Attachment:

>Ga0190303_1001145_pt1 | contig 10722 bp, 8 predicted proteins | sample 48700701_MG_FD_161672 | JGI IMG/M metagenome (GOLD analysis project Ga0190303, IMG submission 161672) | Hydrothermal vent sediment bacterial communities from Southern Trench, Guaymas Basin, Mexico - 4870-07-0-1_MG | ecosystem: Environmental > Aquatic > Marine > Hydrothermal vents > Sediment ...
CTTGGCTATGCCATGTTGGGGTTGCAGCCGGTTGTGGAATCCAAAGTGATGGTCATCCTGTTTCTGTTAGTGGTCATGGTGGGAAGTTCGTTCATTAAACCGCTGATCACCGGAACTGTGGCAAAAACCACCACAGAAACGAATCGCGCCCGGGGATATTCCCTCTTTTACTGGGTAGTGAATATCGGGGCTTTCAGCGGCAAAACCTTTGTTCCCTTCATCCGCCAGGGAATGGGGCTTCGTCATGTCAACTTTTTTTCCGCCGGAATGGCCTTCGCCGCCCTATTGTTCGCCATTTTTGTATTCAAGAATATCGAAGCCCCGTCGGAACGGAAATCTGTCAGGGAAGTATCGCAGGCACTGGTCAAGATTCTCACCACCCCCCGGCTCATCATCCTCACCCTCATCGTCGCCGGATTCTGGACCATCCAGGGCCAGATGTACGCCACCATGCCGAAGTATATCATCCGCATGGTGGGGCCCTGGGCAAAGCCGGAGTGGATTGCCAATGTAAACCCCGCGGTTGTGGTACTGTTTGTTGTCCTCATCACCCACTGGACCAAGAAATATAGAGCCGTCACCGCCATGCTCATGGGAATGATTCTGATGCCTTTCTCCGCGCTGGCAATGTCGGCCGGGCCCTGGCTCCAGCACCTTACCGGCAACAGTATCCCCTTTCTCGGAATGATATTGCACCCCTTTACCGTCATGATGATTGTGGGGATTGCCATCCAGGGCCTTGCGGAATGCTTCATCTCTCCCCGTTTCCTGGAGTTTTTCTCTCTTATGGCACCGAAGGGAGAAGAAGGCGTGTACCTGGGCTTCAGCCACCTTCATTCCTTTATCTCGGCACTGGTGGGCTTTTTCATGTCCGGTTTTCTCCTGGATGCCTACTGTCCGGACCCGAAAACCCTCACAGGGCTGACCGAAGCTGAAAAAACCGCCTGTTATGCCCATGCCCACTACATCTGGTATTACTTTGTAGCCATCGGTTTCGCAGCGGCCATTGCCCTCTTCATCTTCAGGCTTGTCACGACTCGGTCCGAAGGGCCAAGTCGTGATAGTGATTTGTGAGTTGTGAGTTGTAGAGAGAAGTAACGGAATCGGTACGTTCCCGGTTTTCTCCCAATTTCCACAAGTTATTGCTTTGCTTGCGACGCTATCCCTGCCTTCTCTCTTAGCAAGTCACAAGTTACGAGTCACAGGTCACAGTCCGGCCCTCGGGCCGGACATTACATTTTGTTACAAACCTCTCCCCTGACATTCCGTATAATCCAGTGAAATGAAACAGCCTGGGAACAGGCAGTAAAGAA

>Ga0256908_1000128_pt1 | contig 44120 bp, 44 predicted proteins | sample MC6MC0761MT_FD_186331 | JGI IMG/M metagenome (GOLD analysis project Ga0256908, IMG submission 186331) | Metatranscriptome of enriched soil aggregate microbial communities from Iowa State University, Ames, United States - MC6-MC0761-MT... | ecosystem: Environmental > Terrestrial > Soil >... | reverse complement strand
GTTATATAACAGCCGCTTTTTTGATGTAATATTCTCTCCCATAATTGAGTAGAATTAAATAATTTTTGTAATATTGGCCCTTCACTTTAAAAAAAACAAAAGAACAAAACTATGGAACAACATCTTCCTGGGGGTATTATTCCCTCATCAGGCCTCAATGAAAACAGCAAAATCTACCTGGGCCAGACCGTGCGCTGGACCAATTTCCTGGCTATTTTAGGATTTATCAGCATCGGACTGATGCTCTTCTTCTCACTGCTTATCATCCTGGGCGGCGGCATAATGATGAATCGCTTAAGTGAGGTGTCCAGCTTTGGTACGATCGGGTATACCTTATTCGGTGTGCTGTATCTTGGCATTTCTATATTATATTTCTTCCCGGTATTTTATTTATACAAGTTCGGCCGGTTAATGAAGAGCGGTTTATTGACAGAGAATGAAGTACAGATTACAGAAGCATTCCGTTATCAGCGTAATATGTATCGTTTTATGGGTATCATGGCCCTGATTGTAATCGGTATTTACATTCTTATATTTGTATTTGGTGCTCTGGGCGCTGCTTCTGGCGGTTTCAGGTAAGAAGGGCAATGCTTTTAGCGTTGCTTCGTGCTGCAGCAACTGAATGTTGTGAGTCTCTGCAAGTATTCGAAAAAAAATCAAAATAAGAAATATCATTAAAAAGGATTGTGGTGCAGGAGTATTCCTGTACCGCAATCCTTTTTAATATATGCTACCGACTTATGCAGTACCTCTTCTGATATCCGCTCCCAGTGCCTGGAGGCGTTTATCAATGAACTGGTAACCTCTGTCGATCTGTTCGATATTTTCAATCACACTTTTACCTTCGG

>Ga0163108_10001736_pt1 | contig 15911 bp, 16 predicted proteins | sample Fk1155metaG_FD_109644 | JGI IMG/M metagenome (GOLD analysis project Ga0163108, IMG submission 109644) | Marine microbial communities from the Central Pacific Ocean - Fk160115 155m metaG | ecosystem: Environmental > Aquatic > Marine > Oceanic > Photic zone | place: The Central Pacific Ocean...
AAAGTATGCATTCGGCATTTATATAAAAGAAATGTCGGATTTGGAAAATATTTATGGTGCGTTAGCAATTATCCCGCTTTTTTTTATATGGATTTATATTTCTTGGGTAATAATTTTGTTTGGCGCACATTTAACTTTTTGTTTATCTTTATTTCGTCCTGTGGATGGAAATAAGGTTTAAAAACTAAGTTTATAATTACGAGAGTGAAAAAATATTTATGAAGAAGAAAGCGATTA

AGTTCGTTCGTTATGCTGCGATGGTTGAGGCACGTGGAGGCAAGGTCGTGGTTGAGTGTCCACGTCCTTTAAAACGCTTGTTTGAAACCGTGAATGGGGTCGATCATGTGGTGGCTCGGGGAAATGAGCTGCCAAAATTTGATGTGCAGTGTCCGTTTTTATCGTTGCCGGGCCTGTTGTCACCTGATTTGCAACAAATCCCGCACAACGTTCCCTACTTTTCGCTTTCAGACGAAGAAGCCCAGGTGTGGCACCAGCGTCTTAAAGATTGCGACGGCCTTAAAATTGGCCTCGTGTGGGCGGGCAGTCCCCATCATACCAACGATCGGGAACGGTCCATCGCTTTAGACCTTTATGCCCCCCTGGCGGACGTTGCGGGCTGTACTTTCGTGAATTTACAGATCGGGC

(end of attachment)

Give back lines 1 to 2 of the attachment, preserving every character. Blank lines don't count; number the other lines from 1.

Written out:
>Ga0190303_1001145_pt1 | contig 10722 bp, 8 predicted proteins | sample 48700701_MG_FD_161672 | JGI IMG/M metagenome (GOLD analysis project Ga0190303, IMG submission 161672) | Hydrothermal vent sediment bacterial communities from Southern Trench, Guaymas Basin, Mexico - 4870-07-0-1_MG | ecosystem: Environmental > Aquatic > Marine > Hydrothermal vents > Sediment ...
CTTGGCTATGCCATGTTGGGGTTGCAGCCGGTTGTGGAATCCAAAGTGATGGTCATCCTGTTTCTGTTAGTGGTCATGGTGGGAAGTTCGTTCATTAAACCGCTGATCACCGGAACTGTGGCAAAAACCACCACAGAAACGAATCGCGCCCGGGGATATTCCCTCTTTTACTGGGTAGTGAATATCGGGGCTTTCAGCGGCAAAACCTTTGTTCCCTTCATCCGCCAGGGAATGGGGCTTCGTCATGTCAACTTTTTTTCCGCCGGAATGGCCTTCGCCGCCCTATTGTTCGCCATTTTTGTATTCAAGAATATCGAAGCCCCGTCGGAACGGAAATCTGTCAGGGAAGTATCGCAGGCACTGGTCAAGATTCTCACCACCCCCCGGCTCATCATCCTCACCCTCATCGTCGCCGGATTCTGGACCATCCAGGGCCAGATGTACGCCACCATGCCGAAGTATATCATCCGCATGGTGGGGCCCTGGGCAAAGCCGGAGTGGATTGCCAATGTAAACCCCGCGGTTGTGGTACTGTTTGTTGTCCTCATCACCCACTGGACCAAGAAATATAGAGCCGTCACCGCCATGCTCATGGGAATGATTCTGATGCCTTTCTCCGCGCTGGCAATGTCGGCCGGGCCCTGGCTCCAGCACCTTACCGGCAACAGTATCCCCTTTCTCGGAATGATATTGCACCCCTTTACCGTCATGATGATTGTGGGGATTGCCATCCAGGGCCTTGCGGAATGCTTCATCTCTCCCCGTTTCCTGGAGTTTTTCTCTCTTATGGCACCGAAGGGAGAAGAAGGCGTGTACCTGGGCTTCAGCCACCTTCATTCCTTTATCTCGGCACTGGTGGGCTTTTTCATGTCCGGTTTTCTCCTGGATGCCTACTGTCCGGACCCGAAAACCCTCACAGGGCTGACCGAAGCTGAAAAAACCGCCTGTTATGCCCATGCCCACTACATCTGGTATTACTTTGTAGCCATCGGTTTCGCAGCGGCCATTGCCCTCTTCATCTTCAGGCTTGTCACGACTCGGTCCGAAGGGCCAAGTCGTGATAGTGATTTGTGAGTTGTGAGTTGTAGAGAGAAGTAACGGAATCGGTACGTTCCCGGTTTTCTCCCAATTTCCACAAGTTATTGCTTTGCTTGCGACGCTATCCCTGCCTTCTCTCTTAGCAAGTCACAAGTTACGAGTCACAGGTCACAGTCCGGCCCTCGGGCCGGACATTACATTTTGTTACAAACCTCTCCCCTGACATTCCGTATAATCCAGTGAAATGAAACAGCCTGGGAACAGGCAGTAAAGAA